3 Comments

  1. Jessica

    Hi Joel,

    Regarding the use of “believer” it is used quite a lot by those Christians wishing to distinguish themselves from the other lot of Christians who don’t believe. I know, it sounds crazy, right? It’s basically saying, “Yeah all those people you knew in high school who went to church but still led horrifically sinful lives, I’M not that. I believe what the Bible says AND I DO IT.” Looking at it from the outside in, it seems very much like how the Pharisees treated Jesus and his disciples. From the other side, though, there’s a huge sense of pride in knowing you’re a believer and they’re not.
    I suppose if this hockey player had run into a lot of girls who brushed off his advances and told him, “It’s because I’m a BELIEVER,” he could have said it – especially if he went to any type of a private, non-denominational/Reformed/Presbyterian college. :)

    You don’t ever talk to people about taking their place in the new world order?! I do all the time! That’s why I’m becoming Catholic! Join the newest trend that’s only 2000 years old! :)
    Okay, now I’m just being facetious…

  2. Tim

    I saw the movie and thought it was pretty good. I have seen many “Christian” movies and most are so cheesy that they are an embarrassment when taking friends. Not to get off topic, but until the making of Veggie Tales, Christian cartoons were a joke. Now I am not sure if I like all the ways that Bob the Cucumber and Larry the Tomato portray sacred scripture, but I have to accept that I am not the only person watching. Sometimes, I have to accept that something can still be good if it is not perfect.
    The debate about how many angels can dance on the head of a pin should serve as an example of Christians debating fine points while the world around us slides further into sin. The movie was not theologically precise nor was the science that great. The problem is that there are Catholics who fall on all points of the creation vs. evolution spectrum. Now I could argue who are the “real” Catholics are, but then we would be in the same place as we are on dozens of other issues like pro-life.
    The movie is done professionally and actually looks like a Hollywood movie. There are real movie stars doing the acting. That in itself is a major step forward. It also brings to light two major issues that are very relevant. The “sex can wait” movement is huge and growing in High schools and colleges. Just as important is the emphasis of hostility to Christians on college campuses. There is a culture war going on and Christian have been losing for decades. I think this movie and others like it are powerful tools to start discussions.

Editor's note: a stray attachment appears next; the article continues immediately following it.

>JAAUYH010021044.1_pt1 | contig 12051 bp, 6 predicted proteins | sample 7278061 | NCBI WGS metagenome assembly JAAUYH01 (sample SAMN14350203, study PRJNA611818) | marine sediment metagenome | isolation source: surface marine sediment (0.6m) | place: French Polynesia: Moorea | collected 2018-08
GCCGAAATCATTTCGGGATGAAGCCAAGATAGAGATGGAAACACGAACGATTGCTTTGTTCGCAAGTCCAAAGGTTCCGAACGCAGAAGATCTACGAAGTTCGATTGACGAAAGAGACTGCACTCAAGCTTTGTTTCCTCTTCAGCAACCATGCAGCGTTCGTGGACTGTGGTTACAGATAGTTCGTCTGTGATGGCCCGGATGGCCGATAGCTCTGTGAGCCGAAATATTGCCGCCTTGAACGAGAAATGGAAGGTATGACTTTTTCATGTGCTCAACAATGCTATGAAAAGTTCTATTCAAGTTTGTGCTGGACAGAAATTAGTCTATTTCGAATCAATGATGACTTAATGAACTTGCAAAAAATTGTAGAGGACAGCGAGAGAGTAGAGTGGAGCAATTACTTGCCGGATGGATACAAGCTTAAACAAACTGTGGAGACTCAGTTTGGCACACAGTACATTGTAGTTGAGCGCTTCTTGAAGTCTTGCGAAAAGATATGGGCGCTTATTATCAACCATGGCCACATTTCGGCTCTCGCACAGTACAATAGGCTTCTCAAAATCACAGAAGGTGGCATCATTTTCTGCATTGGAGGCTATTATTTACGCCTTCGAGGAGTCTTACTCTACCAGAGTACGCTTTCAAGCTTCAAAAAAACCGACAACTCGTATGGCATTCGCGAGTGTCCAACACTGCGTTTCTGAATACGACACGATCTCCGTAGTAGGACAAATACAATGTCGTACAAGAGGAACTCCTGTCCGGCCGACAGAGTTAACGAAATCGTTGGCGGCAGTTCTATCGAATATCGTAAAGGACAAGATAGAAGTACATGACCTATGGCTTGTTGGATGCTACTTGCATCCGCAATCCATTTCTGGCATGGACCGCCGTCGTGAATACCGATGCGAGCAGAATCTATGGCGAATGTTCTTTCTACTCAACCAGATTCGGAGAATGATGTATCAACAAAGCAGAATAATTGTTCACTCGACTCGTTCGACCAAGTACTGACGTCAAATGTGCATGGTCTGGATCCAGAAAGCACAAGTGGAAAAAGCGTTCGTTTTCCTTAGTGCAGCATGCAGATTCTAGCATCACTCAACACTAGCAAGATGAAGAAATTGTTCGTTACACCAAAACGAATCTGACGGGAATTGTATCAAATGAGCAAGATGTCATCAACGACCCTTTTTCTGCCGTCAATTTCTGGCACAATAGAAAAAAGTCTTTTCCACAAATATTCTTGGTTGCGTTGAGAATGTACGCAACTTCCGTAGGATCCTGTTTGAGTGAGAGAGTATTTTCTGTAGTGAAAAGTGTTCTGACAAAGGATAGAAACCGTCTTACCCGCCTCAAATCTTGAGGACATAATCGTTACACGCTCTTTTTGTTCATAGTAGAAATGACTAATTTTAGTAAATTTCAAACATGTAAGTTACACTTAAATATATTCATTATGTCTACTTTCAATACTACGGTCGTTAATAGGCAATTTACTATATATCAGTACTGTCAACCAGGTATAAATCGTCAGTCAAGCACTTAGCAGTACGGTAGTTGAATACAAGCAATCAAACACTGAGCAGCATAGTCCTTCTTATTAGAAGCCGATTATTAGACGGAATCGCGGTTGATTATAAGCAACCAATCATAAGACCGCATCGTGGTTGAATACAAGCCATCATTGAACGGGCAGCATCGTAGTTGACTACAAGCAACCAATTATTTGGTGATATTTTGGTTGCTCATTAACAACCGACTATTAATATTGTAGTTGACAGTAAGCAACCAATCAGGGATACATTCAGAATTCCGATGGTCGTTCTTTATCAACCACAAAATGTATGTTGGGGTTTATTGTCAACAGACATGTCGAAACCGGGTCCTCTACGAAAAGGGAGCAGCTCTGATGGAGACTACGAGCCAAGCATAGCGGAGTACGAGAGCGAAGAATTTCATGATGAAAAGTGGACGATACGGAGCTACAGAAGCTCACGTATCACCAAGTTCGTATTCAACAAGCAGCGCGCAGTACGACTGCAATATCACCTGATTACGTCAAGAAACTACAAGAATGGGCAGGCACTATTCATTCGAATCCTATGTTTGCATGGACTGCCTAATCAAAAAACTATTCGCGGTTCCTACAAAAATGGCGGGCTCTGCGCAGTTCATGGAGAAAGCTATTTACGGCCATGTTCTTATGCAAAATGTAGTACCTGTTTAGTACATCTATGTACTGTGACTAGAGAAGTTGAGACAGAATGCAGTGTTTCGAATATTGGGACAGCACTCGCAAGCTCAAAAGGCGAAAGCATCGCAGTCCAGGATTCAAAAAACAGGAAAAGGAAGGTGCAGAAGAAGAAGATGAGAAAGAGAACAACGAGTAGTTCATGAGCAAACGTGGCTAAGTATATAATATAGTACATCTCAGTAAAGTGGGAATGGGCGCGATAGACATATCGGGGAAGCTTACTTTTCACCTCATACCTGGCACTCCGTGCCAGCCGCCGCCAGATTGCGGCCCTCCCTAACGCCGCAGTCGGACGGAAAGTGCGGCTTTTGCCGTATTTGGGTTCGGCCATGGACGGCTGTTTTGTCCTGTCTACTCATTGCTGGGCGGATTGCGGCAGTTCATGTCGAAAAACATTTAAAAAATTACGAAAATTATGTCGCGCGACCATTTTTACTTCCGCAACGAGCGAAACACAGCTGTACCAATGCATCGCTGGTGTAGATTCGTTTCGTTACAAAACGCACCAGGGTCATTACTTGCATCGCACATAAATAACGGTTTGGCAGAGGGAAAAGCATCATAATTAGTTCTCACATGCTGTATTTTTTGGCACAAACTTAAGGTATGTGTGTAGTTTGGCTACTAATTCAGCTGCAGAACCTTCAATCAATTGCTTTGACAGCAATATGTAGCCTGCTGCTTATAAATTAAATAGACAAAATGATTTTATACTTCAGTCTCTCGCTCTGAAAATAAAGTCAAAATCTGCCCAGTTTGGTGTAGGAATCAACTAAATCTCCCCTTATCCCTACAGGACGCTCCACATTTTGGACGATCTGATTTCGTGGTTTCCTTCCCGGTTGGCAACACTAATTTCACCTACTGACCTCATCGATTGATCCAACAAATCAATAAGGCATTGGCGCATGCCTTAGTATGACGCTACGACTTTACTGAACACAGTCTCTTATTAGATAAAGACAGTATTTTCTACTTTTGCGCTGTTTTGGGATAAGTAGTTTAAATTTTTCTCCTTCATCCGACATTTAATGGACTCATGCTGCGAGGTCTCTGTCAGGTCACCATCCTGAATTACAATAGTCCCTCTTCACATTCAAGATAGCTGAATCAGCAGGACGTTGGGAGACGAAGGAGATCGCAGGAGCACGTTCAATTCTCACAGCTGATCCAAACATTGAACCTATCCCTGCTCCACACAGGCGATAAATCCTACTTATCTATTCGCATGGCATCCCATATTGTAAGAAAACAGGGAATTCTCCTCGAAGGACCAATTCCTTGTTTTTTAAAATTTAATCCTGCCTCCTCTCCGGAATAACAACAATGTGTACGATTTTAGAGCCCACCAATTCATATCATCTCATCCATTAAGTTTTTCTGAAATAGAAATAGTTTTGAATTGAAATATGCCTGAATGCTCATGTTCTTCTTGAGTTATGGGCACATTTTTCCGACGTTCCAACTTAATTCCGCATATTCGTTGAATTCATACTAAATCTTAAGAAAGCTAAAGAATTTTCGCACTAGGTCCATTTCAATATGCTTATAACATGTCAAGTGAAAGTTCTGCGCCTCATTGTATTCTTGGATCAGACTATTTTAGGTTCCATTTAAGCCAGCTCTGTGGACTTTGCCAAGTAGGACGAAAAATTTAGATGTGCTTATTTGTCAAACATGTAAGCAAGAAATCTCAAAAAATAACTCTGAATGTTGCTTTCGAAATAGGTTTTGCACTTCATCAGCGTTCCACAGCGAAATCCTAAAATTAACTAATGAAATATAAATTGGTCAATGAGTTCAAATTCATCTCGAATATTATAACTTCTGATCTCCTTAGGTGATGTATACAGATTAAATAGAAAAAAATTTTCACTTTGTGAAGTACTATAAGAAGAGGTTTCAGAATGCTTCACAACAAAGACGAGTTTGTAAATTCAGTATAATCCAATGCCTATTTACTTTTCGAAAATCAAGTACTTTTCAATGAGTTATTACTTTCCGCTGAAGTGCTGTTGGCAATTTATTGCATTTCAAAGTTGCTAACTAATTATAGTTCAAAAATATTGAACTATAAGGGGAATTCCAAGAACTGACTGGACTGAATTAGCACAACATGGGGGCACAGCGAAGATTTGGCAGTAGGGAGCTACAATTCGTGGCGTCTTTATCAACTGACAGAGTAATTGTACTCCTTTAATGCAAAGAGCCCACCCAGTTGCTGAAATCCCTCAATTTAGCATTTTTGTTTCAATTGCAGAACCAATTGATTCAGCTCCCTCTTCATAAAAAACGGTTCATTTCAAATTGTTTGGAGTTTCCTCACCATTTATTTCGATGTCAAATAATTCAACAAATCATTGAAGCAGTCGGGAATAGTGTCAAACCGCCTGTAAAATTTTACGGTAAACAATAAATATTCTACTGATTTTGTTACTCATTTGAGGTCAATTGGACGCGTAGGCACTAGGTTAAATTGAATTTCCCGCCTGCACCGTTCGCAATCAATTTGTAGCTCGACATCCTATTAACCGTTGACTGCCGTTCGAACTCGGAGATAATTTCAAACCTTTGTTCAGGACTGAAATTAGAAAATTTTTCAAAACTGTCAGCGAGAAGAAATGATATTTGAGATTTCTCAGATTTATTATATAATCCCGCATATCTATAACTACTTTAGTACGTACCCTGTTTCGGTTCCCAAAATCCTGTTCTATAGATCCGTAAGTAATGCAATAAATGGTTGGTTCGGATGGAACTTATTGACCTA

How many movies and television series portray euthanasia from a Christian perspective? Has anyone seen House lately? This is not the greatest movie ever made. It may be shaky on theology and science. But it does suggest that we challenge the idea that faith and science are opposites and enemies. This is something the Holy Father has pointed out on several occasions.
    My recommendation is to go and enjoy the movie. Considering the other movies we see that are totally secular and put money into the hands of those pushing a negative world view, I think seeing this movie supports the fight in the culture war.

  3. Thanks for the review Joel.

    “The story takes a backseat to the agenda.” It’s unfortunate that so many Christian films do this. I wish it wasn’t the case. For a movie to truly make a dent and convince, it has to be the other way around. The story has to so captivate you that you’re drawn into it that, in the meantime, the message penetrates into your brain. All the great ones do that. Sometimes it’s even indirectly Christian but the themes are definitely there.

    Although, sometimes it’s fun to have an unabashedly, in-your-face Christian movie as well. ;-) But those won’t convince or attract non-Christians and get the message through. Presumably those are the ones you want to convince with something like that.

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